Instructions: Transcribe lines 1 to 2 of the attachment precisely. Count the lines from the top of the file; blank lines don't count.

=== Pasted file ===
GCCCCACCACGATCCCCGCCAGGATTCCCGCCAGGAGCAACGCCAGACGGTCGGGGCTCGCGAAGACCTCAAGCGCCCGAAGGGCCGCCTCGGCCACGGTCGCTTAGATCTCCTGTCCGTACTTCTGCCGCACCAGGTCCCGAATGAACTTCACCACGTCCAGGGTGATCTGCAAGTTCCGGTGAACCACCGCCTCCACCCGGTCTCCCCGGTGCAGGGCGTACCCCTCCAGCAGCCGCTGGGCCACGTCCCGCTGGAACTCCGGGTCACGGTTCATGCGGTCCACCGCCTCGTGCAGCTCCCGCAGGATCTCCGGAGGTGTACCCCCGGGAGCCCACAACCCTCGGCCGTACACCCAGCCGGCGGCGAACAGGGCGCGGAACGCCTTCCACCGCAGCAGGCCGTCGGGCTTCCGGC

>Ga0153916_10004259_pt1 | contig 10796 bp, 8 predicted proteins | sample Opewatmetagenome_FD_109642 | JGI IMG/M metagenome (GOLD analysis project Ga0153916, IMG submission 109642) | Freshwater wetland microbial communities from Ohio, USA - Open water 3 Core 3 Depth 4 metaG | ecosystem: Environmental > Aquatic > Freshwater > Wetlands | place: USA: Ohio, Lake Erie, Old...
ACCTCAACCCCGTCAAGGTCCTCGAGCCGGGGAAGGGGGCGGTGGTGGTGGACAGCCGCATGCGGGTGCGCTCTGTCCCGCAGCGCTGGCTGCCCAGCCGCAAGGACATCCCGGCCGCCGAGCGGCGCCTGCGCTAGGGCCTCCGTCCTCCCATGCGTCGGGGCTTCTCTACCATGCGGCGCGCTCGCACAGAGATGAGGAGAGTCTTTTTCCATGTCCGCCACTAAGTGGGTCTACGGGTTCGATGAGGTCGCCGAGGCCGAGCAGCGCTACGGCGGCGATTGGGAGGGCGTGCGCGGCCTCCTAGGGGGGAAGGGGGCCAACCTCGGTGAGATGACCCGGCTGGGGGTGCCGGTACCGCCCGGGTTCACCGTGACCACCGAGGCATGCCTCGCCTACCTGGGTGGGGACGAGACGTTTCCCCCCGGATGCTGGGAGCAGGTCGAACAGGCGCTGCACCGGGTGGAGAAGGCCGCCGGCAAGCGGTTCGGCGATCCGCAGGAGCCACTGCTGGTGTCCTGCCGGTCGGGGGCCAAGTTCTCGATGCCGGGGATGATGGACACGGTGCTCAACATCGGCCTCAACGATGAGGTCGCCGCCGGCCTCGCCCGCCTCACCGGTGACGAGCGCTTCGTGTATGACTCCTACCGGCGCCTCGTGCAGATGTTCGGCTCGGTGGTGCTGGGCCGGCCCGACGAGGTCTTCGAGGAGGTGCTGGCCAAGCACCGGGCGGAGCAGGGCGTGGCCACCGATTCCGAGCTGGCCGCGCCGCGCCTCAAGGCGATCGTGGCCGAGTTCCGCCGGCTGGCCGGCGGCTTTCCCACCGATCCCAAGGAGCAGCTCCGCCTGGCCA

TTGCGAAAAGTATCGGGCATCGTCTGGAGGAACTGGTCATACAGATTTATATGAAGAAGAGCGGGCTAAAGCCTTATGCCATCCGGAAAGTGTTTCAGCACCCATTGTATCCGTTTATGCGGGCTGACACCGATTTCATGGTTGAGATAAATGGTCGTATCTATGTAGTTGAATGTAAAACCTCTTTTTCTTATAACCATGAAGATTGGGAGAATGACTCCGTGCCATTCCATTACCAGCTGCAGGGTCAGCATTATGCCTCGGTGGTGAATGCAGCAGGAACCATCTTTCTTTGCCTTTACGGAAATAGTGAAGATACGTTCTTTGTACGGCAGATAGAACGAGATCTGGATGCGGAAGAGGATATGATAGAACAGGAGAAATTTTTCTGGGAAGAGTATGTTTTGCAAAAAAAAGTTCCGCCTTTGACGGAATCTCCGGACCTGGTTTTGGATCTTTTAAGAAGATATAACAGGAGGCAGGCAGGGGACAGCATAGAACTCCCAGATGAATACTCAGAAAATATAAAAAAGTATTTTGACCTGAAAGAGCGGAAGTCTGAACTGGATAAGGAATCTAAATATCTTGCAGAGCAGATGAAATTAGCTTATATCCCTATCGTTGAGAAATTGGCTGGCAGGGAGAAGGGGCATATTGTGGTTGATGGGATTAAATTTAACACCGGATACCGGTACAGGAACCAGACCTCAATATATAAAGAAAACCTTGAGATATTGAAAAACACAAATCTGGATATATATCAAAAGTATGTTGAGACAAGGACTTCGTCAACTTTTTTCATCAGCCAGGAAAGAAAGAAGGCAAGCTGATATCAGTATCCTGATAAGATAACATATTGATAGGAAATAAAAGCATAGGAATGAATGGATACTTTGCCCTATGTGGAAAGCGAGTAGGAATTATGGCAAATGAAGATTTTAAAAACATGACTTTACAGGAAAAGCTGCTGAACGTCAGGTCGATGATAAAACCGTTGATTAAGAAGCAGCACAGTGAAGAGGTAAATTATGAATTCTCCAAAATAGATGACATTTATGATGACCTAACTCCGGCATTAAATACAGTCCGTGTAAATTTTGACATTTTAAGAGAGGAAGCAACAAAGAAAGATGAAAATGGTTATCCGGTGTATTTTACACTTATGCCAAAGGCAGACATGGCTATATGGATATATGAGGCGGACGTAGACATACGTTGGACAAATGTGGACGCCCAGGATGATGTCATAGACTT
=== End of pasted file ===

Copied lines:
GCCCCACCACGATCCCCGCCAGGATTCCCGCCAGGAGCAACGCCAGACGGTCGGGGCTCGCGAAGACCTCAAGCGCCCGAAGGGCCGCCTCGGCCACGGTCGCTTAGATCTCCTGTCCGTACTTCTGCCGCACCAGGTCCCGAATGAACTTCACCACGTCCAGGGTGATCTGCAAGTTCCGGTGAACCACCGCCTCCACCCGGTCTCCCCGGTGCAGGGCGTACCCCTCCAGCAGCCGCTGGGCCACGTCCCGCTGGAACTCCGGGTCACGGTTCATGCGGTCCACCGCCTCGTGCAGCTCCCGCAGGATCTCCGGAGGTGTACCCCCGGGAGCCCACAACCCTCGGCCGTACACCCAGCCGGCGGCGAACAGGGCGCGGAACGCCTTCCACCGCAGCAGGCCGTCGGGCTTCCGGC

>Ga0153916_10004259_pt1 | contig 10796 bp, 8 predicted proteins | sample Opewatmetagenome_FD_109642 | JGI IMG/M metagenome (GOLD analysis project Ga0153916, IMG submission 109642) | Freshwater wetland microbial communities from Ohio, USA - Open water 3 Core 3 Depth 4 metaG | ecosystem: Environmental > Aquatic > Freshwater > Wetlands | place: USA: Ohio, Lake Erie, Old...